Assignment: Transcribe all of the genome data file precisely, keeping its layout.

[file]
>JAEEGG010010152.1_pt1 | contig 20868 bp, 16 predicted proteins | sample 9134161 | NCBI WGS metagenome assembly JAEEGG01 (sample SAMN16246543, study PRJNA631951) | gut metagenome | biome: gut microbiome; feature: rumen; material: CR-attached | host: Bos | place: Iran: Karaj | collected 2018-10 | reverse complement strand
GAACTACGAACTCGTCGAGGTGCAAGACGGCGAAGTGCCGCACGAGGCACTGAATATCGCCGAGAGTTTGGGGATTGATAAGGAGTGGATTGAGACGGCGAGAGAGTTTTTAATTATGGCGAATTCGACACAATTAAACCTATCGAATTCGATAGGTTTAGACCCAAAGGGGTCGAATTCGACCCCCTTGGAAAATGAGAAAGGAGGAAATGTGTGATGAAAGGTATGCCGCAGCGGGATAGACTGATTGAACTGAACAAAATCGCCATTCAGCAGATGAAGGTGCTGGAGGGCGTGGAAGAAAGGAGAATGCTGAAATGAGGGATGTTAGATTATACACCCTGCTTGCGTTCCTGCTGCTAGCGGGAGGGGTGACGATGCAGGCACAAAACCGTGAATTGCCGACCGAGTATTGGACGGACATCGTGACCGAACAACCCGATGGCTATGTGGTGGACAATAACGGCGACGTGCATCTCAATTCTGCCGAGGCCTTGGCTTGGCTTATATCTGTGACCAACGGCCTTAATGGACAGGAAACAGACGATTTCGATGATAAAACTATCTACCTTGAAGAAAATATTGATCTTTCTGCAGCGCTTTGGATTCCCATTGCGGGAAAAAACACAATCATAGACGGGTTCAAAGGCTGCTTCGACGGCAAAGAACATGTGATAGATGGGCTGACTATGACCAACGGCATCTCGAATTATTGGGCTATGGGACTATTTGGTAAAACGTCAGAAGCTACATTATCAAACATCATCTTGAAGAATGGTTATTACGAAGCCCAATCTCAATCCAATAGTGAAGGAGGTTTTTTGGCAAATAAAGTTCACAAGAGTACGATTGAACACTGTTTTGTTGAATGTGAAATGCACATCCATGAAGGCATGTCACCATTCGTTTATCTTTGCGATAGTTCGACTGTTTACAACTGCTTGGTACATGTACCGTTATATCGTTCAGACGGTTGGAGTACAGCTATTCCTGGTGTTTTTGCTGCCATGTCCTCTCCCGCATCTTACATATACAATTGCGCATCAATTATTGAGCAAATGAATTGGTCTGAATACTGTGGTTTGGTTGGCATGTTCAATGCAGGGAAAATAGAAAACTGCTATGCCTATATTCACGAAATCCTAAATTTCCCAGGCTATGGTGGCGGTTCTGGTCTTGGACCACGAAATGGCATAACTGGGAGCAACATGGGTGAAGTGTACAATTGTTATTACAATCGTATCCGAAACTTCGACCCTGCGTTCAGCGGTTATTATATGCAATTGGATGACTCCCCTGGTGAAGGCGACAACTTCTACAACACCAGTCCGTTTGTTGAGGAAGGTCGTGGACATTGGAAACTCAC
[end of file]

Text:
>JAEEGG010010152.1_pt1 | contig 20868 bp, 16 predicted proteins | sample 9134161 | NCBI WGS metagenome assembly JAEEGG01 (sample SAMN16246543, study PRJNA631951) | gut metagenome | biome: gut microbiome; feature: rumen; material: CR-attached | host: Bos | place: Iran: Karaj | collected 2018-10 | reverse complement strand
GAACTACGAACTCGTCGAGGTGCAAGACGGCGAAGTGCCGCACGAGGCACTGAATATCGCCGAGAGTTTGGGGATTGATAAGGAGTGGATTGAGACGGCGAGAGAGTTTTTAATTATGGCGAATTCGACACAATTAAACCTATCGAATTCGATAGGTTTAGACCCAAAGGGGTCGAATTCGACCCCCTTGGAAAATGAGAAAGGAGGAAATGTGTGATGAAAGGTATGCCGCAGCGGGATAGACTGATTGAACTGAACAAAATCGCCATTCAGCAGATGAAGGTGCTGGAGGGCGTGGAAGAAAGGAGAATGCTGAAATGAGGGATGTTAGATTATACACCCTGCTTGCGTTCCTGCTGCTAGCGGGAGGGGTGACGATGCAGGCACAAAACCGTGAATTGCCGACCGAGTATTGGACGGACATCGTGACCGAACAACCCGATGGCTATGTGGTGGACAATAACGGCGACGTGCATCTCAATTCTGCCGAGGCCTTGGCTTGGCTTATATCTGTGACCAACGGCCTTAATGGACAGGAAACAGACGATTTCGATGATAAAACTATCTACCTTGAAGAAAATATTGATCTTTCTGCAGCGCTTTGGATTCCCATTGCGGGAAAAAACACAATCATAGACGGGTTCAAAGGCTGCTTCGACGGCAAAGAACATGTGATAGATGGGCTGACTATGACCAACGGCATCTCGAATTATTGGGCTATGGGACTATTTGGTAAAACGTCAGAAGCTACATTATCAAACATCATCTTGAAGAATGGTTATTACGAAGCCCAATCTCAATCCAATAGTGAAGGAGGTTTTTTGGCAAATAAAGTTCACAAGAGTACGATTGAACACTGTTTTGTTGAATGTGAAATGCACATCCATGAAGGCATGTCACCATTCGTTTATCTTTGCGATAGTTCGACTGTTTACAACTGCTTGGTACATGTACCGTTATATCGTTCAGACGGTTGGAGTACAGCTATTCCTGGTGTTTTTGCTGCCATGTCCTCTCCCGCATCTTACATATACAATTGCGCATCAATTATTGAGCAAATGAATTGGTCTGAATACTGTGGTTTGGTTGGCATGTTCAATGCAGGGAAAATAGAAAACTGCTATGCCTATATTCACGAAATCCTAAATTTCCCAGGCTATGGTGGCGGTTCTGGTCTTGGACCACGAAATGGCATAACTGGGAGCAACATGGGTGAAGTGTACAATTGTTATTACAATCGTATCCGAAACTTCGACCCTGCGTTCAGCGGTTATTATATGCAATTGGATGACTCCCCTGGTGAAGGCGACAACTTCTACAACACCAGTCCGTTTGTTGAGGAAGGTCGTGGACATTGGAAACTCAC